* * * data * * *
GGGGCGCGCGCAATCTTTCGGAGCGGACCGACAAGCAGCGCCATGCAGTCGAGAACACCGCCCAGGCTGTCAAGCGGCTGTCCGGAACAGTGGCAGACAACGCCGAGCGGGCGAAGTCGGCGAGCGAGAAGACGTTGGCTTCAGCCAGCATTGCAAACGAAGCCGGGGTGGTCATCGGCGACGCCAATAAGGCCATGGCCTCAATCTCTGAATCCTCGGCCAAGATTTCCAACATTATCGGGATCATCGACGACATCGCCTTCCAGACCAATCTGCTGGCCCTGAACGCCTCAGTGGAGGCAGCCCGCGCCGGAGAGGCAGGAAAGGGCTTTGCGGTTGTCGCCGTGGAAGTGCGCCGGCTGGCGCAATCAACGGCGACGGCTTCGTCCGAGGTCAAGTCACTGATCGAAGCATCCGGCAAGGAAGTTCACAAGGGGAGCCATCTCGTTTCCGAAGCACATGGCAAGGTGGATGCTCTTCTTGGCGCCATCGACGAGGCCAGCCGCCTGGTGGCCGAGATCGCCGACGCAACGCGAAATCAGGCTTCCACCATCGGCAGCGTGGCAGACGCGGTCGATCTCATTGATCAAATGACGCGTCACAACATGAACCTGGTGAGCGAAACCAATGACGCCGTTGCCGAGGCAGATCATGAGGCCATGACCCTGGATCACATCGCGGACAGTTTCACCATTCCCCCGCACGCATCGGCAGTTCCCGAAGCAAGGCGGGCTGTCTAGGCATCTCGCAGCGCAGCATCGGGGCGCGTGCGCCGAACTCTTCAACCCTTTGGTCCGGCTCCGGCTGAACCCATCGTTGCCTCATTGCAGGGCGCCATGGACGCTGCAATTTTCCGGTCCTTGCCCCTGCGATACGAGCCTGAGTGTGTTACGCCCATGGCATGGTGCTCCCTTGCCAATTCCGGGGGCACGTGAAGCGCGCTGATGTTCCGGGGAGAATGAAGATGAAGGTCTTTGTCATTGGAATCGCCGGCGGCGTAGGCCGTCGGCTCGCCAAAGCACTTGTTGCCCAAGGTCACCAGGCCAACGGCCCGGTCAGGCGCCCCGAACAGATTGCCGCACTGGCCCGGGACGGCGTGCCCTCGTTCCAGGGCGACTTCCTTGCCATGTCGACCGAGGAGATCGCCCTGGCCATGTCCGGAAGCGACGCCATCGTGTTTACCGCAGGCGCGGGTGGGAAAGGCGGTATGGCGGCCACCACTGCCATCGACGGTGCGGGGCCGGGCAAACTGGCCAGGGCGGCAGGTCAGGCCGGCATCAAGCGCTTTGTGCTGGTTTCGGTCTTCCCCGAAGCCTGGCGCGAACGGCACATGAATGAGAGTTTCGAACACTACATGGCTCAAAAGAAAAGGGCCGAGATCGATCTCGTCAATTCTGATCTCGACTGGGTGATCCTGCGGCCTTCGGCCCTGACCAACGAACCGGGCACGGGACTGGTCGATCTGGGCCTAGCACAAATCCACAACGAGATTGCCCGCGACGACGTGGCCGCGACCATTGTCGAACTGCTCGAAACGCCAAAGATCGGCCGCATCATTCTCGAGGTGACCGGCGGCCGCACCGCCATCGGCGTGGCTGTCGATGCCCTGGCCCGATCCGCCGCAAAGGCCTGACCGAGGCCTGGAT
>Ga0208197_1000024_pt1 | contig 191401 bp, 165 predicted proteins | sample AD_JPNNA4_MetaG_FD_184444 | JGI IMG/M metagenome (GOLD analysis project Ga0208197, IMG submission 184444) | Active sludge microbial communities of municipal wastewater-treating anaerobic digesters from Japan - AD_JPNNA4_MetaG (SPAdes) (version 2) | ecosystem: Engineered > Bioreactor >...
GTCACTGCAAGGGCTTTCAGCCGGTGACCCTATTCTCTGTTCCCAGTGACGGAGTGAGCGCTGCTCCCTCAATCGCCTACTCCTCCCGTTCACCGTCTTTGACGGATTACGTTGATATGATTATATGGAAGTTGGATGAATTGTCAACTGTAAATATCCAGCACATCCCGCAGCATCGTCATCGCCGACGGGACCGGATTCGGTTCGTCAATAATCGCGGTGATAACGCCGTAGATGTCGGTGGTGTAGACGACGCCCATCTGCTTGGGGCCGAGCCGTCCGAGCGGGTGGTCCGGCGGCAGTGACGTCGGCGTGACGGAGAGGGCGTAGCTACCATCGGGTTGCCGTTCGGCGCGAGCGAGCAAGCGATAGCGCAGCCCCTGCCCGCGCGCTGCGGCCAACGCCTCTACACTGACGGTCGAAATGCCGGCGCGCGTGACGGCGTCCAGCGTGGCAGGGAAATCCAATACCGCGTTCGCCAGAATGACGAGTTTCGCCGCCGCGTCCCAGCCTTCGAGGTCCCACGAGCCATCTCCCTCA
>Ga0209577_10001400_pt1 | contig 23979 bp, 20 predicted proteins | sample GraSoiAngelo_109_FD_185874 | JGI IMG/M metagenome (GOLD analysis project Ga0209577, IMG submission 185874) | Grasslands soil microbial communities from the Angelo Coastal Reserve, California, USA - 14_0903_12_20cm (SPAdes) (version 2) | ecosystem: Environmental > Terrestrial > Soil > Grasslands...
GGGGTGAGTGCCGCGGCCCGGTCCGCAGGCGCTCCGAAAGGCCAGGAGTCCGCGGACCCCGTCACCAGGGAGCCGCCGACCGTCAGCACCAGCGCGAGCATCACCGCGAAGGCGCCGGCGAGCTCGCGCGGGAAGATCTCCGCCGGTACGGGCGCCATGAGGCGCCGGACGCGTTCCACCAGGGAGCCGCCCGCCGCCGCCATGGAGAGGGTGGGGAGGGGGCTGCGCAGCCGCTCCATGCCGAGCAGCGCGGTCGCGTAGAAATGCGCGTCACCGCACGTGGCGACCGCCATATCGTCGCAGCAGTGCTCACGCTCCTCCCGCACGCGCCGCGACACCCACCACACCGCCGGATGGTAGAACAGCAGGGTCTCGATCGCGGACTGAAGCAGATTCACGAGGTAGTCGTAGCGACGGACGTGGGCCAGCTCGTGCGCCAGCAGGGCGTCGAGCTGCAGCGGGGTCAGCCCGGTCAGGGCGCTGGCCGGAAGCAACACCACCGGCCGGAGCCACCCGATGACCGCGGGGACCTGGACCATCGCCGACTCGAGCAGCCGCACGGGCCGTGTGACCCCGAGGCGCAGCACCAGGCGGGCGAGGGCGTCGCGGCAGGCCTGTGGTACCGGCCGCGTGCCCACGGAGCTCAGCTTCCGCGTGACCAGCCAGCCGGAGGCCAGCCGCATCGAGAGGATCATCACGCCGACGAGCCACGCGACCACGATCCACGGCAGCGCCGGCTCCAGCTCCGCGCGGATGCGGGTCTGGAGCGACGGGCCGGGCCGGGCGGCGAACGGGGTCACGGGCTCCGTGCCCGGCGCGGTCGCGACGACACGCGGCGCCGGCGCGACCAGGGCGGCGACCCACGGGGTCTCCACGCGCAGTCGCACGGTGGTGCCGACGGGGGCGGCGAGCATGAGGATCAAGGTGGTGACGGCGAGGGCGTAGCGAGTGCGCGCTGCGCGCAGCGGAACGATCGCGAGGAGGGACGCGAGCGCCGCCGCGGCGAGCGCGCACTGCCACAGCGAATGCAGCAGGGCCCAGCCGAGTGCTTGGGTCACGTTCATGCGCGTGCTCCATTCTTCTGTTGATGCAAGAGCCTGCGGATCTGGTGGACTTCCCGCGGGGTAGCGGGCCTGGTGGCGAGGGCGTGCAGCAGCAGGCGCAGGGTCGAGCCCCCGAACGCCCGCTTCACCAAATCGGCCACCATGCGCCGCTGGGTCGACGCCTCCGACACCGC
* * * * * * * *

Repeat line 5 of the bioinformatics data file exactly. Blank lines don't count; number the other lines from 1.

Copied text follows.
GGGGTGAGTGCCGCGGCCCGGTCCGCAGGCGCTCCGAAAGGCCAGGAGTCCGCGGACCCCGTCACCAGGGAGCCGCCGACCGTCAGCACCAGCGCGAGCATCACCGCGAAGGCGCCGGCGAGCTCGCGCGGGAAGATCTCCGCCGGTACGGGCGCCATGAGGCGCCGGACGCGTTCCACCAGGGAGCCGCCCGCCGCCGCCATGGAGAGGGTGGGGAGGGGGCTGCGCAGCCGCTCCATGCCGAGCAGCGCGGTCGCGTAGAAATGCGCGTCACCGCACGTGGCGACCGCCATATCGTCGCAGCAGTGCTCACGCTCCTCCCGCACGCGCCGCGACACCCACCACACCGCCGGATGGTAGAACAGCAGGGTCTCGATCGCGGACTGAAGCAGATTCACGAGGTAGTCGTAGCGACGGACGTGGGCCAGCTCGTGCGCCAGCAGGGCGTCGAGCTGCAGCGGGGTCAGCCCGGTCAGGGCGCTGGCCGGAAGCAACACCACCGGCCGGAGCCACCCGATGACCGCGGGGACCTGGACCATCGCCGACTCGAGCAGCCGCACGGGCCGTGTGACCCCGAGGCGCAGCACCAGGCGGGCGAGGGCGTCGCGGCAGGCCTGTGGTACCGGCCGCGTGCCCACGGAGCTCAGCTTCCGCGTGACCAGCCAGCCGGAGGCCAGCCGCATCGAGAGGATCATCACGCCGACGAGCCACGCGACCACGATCCACGGCAGCGCCGGCTCCAGCTCCGCGCGGATGCGGGTCTGGAGCGACGGGCCGGGCCGGGCGGCGAACGGGGTCACGGGCTCCGTGCCCGGCGCGGTCGCGACGACACGCGGCGCCGGCGCGACCAGGGCGGCGACCCACGGGGTCTCCACGCGCAGTCGCACGGTGGTGCCGACGGGGGCGGCGAGCATGAGGATCAAGGTGGTGACGGCGAGGGCGTAGCGAGTGCGCGCTGCGCGCAGCGGAACGATCGCGAGGAGGGACGCGAGCGCCGCCGCGGCGAGCGCGCACTGCCACAGCGAATGCAGCAGGGCCCAGCCGAGTGCTTGGGTCACGTTCATGCGCGTGCTCCATTCTTCTGTTGATGCAAGAGCCTGCGGATCTGGTGGACTTCCCGCGGGGTAGCGGGCCTGGTGGCGAGGGCGTGCAGCAGCAGGCGCAGGGTCGAGCCCCCGAACGCCCGCTTCACCAAATCGGCCACCATGCGCCGCTGGGTCGACGCCTCCGACACCGC